Its knowledge is not limited to science. Watson can also keep an eye on complex treatment guidelines that are often updated so the physician doesn’t have to. It can access medical records as well. However, for access to be completely streamlined they need to be digitized. Unfortunately the medical record digitization seems to be a change hospitals are thus far slow to adopt. Progress is being made, however, by companies like Practice Fusion, a maker of electronic health records (EHR) systems. Combining the latest medical knowledge with the patient’s medical history would give Watson the best chance to catch those rare cases that doctors might be slow to diagnose or miss altogether.
A major break from previous practice is IBM’s plan to include patient blogs among Watson’s data set. Much as they do now on websites such as carepages.com, patients can share symptoms, drug efficacy, drug side effects, relevant family histories, etc. Like a medical wikipedia, the data cloud that amasses could be mined by Watson to pull out obscure relationships that would normally pass under the radar of doctors concerned only with their patients. For example, cross-reactivity between two types of drugs that aren’t taken together very often. In essence, Watson would be conducting its own studies without a priori goals or limitations.
But the data is anecdotal, you say? Dr. Chase agrees, but argues that doctors are already using anecdotal data when they take medical histories. The patients’ descriptions are anecdotal, and the doctors don’t listen any less.
To me the patient blogosphere is the most exciting of Watson’s resources. What sort of insights into medicine and disease will we gain simply by blogging about our own experiences? As Wikipedia shows us, there’s truth in numbers. A major challenge to mining those insightful gems is blogs that are easily understandable to Watson. It’s one thing for a doctor to have a one-on-one conversation with Watson and refine his query when he inevitably runs up against misunderstandings. But it’s quite another thing to glean underlying facts from thousands of blogs from all over the world. A universal format for the patients would help, perhaps including a basic list of yes or no questions.
A know-it-all robotic physician’s assistant that you can talk to from anywhere with a handheld device. Reminds me, again, of Star Trek, “Computer, across how many worlds has the epidemic spread?” (Yes, that’s two Star Trek references in the same blog!). But one company would argue that it is years ahead of IBM in bringing AI to the forefront of medical diagnosis support–and her name is Isabel. Isabel Healthcare’s founder Jason Maude’s named the database program after his daughter who as a child was misdiagnosed with chicken pox (instead, she had two rare chickenpox-related complications). Created a decade ago, the company’s mission is to decrease misdiagnoses, and it performs essentially the same functions as Watson: symptoms are entered and the computer sifts the database to produce a list of the most likely causes. Isabel asks questions that the doctor might not think to ask, indicates the gold standard treatment, and lists relevant medical literature.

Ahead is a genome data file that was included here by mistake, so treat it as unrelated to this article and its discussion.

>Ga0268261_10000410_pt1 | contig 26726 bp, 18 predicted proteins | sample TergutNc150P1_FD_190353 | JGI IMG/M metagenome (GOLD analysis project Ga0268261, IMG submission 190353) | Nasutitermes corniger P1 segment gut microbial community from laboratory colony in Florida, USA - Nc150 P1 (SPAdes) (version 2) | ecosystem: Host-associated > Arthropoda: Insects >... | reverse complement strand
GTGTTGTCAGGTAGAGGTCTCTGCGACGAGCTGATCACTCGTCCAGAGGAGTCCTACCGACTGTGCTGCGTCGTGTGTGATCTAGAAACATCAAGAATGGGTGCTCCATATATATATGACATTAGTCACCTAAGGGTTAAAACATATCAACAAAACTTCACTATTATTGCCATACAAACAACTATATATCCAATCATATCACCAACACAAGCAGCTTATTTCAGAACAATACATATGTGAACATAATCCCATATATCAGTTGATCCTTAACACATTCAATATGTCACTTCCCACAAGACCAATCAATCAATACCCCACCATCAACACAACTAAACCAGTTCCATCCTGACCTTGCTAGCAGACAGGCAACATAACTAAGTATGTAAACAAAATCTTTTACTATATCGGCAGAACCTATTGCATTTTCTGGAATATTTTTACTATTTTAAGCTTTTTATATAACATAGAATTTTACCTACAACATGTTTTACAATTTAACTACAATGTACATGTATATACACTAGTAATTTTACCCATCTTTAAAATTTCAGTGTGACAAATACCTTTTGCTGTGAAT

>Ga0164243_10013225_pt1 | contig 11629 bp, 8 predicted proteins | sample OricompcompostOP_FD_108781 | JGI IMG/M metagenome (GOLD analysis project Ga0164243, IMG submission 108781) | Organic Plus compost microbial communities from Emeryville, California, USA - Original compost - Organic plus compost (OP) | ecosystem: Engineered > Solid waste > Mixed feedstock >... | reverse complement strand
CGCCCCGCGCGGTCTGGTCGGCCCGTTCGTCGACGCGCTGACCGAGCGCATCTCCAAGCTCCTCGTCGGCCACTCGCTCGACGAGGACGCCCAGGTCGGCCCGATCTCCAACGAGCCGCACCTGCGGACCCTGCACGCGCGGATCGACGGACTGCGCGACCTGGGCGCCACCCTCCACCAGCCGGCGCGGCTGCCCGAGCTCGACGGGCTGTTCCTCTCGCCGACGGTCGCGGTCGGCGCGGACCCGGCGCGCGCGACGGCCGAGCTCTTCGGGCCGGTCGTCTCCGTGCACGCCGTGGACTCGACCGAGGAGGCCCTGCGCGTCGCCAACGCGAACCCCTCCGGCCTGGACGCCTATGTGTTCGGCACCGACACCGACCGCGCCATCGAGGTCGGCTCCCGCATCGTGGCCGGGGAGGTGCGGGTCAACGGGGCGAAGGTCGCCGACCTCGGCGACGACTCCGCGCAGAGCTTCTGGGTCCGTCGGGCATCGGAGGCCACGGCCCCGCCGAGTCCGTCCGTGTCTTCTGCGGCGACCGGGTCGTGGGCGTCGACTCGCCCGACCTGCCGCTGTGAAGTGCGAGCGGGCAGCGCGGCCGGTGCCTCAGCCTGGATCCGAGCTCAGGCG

So, what do we need Watson for?
IBM executives point out that Watson is much faster than Isabel and much better at understanding terms that it hasn’t memorized from a textbook. Watson would know, for instance, that “difficulty swallowing” is “dysphagia.”
Watson has a ways to go before it makes the grade. IBM estimates that they are still a couple years away from making a marketable Watson. Doctors, IBM execs say, should not feel threatened by their fast learning student. The clinician’s role is to practice medicine and Watson’s role is to support the clinician, to act as a library. I have to admit, I’m skeptical. Medical students are a pretty ambitious lot. It may just be that beating two of the world’s best at Jeopardy! on primetime television isn’t enough for Watson. Maybe its done playing games and wants to contribute in a meaningful way to society.
Or, maybe Watson just wants to be called Doctor.